Leckhampton Hill - Coberley - Ullenwood Circular

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The Cotswold escarpment above Leckhampton appears to be a spectacular natural landscape. It is spectacular, but far from natural, having been shaped by man from the building of an Iron Age fort through to the quarrying activities of the 18th and 19th Centuries. In this walk we explore the hill, visiting some of the best viewpoints, passing the remains of old quarry buildings and following some of the gentle, green inclines that once carried quarry railways.

At the top, we head away from the escarpment along peaceful country paths and lanes. We walk close to Seven Springs, claimed by some to be the source of the Thames and visit the pretty village of Coberley, once the home of Dick Whittington. On our return, we pass the famous pillar of rock known as the 'Devil's Chimney'. Here and all along the escarpment are superb views out over Cheltenham and the Severn Valley.

For a shorter walk (just over three miles) around Leckhampton Hill only, there is a short cut along the lane between Waymarks 11 and 20.

England - South West England - Gloucestershire - Cotswolds

Features

Ancient Monument, Birds, Butterflies, Church, Flowers, Great Views, Hills or Fells, Industrial Archaeology, Pub, Public Transport, Restaurant, Wildlife, Woodland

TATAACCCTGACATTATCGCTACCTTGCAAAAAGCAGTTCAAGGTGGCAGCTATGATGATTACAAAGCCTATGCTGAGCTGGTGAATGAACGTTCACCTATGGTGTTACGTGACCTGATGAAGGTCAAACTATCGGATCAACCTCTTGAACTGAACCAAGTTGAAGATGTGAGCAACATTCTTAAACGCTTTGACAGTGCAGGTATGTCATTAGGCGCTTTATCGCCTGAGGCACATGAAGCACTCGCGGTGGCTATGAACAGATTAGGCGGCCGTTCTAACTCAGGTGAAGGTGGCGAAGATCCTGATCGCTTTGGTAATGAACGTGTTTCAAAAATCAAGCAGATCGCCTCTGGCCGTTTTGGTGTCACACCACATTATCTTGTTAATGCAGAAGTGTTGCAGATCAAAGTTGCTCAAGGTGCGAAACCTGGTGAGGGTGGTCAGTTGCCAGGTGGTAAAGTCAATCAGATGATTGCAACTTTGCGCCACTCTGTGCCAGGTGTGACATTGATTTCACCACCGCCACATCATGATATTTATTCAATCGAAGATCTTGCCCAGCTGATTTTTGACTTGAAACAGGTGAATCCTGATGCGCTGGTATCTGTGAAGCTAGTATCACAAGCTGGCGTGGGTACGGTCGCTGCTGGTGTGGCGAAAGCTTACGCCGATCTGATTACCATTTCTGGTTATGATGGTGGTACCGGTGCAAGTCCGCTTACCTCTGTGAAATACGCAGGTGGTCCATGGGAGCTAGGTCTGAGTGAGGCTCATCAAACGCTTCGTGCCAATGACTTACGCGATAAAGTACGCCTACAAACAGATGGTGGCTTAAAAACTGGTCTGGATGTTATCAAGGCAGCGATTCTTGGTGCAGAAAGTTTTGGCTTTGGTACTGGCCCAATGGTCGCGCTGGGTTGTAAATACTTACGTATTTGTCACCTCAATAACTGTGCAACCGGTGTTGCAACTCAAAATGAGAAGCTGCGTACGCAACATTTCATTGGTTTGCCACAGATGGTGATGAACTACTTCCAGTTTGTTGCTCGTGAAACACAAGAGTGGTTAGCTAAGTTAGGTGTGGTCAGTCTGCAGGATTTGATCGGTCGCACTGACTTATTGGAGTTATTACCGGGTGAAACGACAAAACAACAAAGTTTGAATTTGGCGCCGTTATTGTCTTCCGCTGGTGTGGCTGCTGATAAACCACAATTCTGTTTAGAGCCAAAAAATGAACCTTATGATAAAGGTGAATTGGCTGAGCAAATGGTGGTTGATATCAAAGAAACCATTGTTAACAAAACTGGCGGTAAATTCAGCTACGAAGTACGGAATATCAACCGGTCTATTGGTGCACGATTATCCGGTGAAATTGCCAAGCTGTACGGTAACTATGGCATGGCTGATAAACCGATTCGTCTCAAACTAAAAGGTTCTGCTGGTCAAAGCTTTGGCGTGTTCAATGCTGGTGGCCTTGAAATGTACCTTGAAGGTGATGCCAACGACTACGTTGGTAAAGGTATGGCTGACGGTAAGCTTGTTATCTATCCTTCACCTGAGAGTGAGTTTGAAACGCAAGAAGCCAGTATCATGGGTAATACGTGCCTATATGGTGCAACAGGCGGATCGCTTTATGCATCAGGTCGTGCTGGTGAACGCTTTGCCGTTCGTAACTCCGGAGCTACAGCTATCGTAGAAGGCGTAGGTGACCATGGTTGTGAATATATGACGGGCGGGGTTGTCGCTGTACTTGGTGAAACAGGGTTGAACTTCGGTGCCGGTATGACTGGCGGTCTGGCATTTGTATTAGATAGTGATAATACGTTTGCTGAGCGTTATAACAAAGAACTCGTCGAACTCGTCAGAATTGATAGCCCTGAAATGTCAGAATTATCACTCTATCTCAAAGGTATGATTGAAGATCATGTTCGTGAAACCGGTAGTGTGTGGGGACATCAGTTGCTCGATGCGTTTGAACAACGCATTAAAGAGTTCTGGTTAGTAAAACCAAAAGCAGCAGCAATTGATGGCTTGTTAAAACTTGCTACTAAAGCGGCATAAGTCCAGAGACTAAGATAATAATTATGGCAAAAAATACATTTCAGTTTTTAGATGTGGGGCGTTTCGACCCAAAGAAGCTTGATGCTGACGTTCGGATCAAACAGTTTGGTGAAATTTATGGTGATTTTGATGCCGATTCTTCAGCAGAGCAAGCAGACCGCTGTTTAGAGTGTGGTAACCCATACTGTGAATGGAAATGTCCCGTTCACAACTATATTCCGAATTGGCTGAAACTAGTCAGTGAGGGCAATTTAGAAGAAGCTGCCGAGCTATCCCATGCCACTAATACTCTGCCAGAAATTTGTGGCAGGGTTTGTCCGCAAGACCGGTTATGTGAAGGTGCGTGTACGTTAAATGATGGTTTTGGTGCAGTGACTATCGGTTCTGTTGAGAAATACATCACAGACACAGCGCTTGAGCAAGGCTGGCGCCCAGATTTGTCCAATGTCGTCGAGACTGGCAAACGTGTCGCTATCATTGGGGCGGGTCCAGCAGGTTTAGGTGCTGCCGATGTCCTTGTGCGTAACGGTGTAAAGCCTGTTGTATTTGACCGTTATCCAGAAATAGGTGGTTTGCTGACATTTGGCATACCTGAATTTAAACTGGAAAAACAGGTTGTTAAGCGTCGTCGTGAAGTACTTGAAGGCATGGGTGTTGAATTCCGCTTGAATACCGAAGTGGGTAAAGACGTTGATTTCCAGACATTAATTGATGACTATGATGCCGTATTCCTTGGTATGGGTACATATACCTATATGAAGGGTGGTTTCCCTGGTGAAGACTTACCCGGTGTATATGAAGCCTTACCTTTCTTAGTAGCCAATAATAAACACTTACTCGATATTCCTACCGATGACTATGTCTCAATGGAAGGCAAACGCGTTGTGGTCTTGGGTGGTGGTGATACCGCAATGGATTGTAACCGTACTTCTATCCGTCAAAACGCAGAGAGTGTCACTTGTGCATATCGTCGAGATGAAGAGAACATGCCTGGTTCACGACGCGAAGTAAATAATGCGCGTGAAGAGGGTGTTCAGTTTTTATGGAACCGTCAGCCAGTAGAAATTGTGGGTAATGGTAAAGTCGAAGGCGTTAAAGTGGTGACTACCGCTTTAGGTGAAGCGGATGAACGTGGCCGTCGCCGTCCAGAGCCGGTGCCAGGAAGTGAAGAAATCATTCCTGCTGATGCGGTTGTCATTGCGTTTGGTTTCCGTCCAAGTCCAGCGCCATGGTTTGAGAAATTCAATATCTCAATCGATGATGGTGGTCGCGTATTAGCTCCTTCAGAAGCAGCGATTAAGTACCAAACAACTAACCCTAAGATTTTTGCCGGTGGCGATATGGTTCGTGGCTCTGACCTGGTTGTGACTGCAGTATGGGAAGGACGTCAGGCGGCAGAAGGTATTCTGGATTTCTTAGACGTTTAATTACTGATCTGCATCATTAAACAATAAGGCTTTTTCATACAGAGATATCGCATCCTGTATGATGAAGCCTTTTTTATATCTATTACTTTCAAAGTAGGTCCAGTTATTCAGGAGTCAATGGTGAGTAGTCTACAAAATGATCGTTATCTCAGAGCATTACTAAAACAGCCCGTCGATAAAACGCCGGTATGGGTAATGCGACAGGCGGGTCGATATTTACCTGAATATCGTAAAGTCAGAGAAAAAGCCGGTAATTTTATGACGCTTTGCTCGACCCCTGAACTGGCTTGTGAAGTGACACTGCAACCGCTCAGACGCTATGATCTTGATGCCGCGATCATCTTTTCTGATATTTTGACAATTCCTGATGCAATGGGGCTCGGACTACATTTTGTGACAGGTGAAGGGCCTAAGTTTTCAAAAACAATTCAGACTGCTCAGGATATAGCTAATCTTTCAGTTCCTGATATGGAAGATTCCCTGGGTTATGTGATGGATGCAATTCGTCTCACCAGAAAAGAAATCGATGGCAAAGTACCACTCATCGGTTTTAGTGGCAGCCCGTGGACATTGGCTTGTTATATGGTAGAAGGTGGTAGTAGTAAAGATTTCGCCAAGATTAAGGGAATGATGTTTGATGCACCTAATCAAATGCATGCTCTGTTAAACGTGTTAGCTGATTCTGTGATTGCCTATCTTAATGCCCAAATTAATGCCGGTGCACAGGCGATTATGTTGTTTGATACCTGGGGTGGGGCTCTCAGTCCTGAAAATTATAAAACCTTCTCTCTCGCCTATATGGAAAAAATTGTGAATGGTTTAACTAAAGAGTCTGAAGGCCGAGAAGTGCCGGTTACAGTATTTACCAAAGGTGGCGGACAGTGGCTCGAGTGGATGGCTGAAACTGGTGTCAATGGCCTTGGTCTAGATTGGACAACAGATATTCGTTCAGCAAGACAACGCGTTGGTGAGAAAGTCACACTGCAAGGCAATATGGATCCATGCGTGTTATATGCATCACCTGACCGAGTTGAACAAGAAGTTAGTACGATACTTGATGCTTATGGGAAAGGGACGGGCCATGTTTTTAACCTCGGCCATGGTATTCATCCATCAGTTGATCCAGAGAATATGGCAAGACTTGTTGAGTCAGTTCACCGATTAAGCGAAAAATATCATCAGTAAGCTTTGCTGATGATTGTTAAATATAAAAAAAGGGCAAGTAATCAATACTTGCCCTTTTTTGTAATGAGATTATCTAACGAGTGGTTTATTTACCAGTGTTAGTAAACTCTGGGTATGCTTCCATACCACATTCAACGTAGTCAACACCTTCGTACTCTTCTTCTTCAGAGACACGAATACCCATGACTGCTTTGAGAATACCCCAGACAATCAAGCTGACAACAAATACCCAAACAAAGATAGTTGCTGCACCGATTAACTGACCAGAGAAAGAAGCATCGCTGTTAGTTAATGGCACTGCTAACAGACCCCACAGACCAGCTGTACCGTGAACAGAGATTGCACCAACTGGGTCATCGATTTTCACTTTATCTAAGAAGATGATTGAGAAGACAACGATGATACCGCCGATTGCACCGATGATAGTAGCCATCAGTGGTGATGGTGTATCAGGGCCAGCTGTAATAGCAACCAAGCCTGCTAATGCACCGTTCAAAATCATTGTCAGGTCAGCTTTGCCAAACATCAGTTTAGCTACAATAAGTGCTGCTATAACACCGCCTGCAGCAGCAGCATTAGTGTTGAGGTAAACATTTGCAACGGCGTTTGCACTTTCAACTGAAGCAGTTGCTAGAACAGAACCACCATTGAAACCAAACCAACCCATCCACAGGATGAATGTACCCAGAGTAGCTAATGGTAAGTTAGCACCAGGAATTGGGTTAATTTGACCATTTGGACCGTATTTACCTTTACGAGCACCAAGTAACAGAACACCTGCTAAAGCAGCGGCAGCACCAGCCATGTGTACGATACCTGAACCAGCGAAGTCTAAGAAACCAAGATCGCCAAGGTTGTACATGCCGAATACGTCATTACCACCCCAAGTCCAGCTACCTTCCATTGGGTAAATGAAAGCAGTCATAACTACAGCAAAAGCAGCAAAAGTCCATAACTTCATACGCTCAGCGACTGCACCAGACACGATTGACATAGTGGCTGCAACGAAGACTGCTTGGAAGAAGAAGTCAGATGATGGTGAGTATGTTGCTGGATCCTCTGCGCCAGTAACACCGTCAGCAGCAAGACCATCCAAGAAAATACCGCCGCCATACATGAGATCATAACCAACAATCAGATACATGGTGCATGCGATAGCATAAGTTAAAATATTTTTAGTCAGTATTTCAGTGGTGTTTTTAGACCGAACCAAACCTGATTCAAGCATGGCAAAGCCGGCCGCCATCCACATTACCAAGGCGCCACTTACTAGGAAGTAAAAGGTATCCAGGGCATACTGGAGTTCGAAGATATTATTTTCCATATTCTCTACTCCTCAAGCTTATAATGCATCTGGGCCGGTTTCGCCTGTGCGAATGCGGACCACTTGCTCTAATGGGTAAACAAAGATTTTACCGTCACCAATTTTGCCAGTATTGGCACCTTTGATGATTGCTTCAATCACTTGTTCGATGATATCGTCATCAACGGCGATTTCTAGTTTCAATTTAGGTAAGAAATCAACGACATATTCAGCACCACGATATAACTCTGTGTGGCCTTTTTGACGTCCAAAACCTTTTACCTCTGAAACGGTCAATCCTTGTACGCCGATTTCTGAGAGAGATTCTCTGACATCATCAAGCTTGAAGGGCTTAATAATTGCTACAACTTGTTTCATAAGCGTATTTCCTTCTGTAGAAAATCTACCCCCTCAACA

21/02/2014 - Frank Lee

What a great walk this is. It has variety of landscape, history and stunning views. We had great fun on the first steep section, swinging out over the gulley on the tree swing. The views from the top are fantastic. The final descent is steep but you could always walk along the ridge to the top of the starting climb and go back that way if you don't like a challenge. Thanks for all of the effort put into detailing the walk.

17/03/2009 - Nick Spooner

We found this to be a lovely walk. Yes it's a little steep at the beginning and end but no problem for anyone who is reasonably fit and sure footed. As well as the magnificent views, on our journey we made friends with a donkey, a horse and some new born baby lambs. Altogether now...aaaaaah!

23/09/2007 - Dianne Christophers

A walk that is not for the faint hearted. The inclines at the begining and end, are more suited to climbers than walkers, and the descent at the end has to be taken with care, as it is a sheer gravel path, (former use was for quarry trains, i'm told) and it would be very easy to slip and fall. Spiked climbing boots and crampons would have been usefull. The views were spectacular, but it's certainly hazzardous in parts.

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14.3 Miles
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